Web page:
But all these motorists, regardless of their behavior when they notice the speedometer, have one thing in common. They are all speeding to various degrees before they come to the sign. Clearly, many of them aren’t speeding on purpose, their reaction to the speedometer is proof of that. It is just that speeding in a car is so easy. I have (occasionally) driven a car in the past and it shocked me every time how simple it was to go over the speed limit without even realizing it. Cars want to go fast, they are made to go fast, but in many situations they should not go fast.

I was thinking about it on the way home from work today. Just for fun, I decided to add three sprints to my route. For a few minutes each time, I pounded on those pedals as hard and as fast as ever I could. Going at my top speed down the road-it feels great. And that is the freedom of traveling everywhere by bike. My speed is not determined by road signs, laws or police officers. In most cases my fastest speed is legal and safe. I set my own pace, whether it be slower than a jogger running up a hill or faster than an Amish racehorse.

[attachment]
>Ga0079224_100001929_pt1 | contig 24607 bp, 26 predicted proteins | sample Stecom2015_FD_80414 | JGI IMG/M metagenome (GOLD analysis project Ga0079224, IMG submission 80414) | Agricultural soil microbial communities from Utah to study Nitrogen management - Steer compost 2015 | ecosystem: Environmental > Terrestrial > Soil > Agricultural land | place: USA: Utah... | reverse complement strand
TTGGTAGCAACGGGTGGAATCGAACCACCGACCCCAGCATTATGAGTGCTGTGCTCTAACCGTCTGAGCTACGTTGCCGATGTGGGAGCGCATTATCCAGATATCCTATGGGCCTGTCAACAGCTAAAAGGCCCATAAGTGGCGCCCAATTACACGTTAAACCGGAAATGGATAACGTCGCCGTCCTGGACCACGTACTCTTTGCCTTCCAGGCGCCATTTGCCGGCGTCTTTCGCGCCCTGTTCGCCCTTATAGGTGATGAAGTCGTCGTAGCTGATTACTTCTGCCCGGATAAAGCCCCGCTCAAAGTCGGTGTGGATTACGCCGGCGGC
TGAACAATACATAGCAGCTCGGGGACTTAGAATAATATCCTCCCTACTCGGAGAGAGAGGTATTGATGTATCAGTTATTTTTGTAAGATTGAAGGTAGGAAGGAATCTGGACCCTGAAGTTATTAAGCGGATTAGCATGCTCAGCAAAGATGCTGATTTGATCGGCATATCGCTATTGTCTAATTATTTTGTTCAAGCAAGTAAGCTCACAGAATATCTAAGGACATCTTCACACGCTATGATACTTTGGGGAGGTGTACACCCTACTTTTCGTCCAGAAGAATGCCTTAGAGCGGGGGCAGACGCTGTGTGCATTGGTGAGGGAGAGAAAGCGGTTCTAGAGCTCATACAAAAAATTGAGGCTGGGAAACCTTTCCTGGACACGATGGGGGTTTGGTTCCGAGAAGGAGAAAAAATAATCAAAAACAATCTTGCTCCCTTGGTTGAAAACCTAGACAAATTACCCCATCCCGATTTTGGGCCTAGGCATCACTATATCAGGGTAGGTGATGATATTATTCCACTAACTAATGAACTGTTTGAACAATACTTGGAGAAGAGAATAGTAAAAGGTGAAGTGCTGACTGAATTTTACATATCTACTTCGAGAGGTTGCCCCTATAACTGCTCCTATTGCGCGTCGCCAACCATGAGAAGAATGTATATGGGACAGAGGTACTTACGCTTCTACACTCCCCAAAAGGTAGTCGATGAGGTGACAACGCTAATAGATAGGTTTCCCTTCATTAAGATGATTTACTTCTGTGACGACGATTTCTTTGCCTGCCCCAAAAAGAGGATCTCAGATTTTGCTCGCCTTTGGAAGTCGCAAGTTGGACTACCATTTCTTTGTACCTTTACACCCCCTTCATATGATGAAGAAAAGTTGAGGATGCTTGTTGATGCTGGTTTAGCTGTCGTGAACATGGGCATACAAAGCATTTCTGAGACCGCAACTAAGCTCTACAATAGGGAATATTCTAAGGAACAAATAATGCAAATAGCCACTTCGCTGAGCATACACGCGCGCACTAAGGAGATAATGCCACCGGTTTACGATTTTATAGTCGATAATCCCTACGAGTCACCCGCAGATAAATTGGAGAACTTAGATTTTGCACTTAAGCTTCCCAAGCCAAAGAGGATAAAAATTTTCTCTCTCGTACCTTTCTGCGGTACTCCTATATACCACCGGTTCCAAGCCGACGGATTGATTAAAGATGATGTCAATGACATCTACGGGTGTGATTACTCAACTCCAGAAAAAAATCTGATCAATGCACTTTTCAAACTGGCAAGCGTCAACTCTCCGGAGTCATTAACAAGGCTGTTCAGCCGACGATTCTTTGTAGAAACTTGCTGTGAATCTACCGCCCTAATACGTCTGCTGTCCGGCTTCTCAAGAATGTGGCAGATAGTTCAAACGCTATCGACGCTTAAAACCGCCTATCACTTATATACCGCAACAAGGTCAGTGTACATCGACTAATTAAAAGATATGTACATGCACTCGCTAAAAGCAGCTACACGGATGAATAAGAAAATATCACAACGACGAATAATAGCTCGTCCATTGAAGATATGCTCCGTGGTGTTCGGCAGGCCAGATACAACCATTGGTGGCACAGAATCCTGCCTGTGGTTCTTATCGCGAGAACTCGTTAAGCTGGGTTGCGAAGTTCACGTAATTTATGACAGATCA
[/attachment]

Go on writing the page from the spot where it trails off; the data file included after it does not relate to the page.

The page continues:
Some people think I am a little odd for choosing a mode of transportation that is slower and less convenient for getting around. It is true, they can zip around the countryside at speeds I could never dream of reaching.

But biking does have lots of great perks and one, little, maybe rather trivial perk, is that I have the freedom to choose my own speed. I can race down the road as fast as I can just for fun and it is exhilarating. It doesn’t get me killed or fined.  Although…in the event that I ever was caught speeding down a hill, well, I would probably brag about the resulting ticket until the day I died.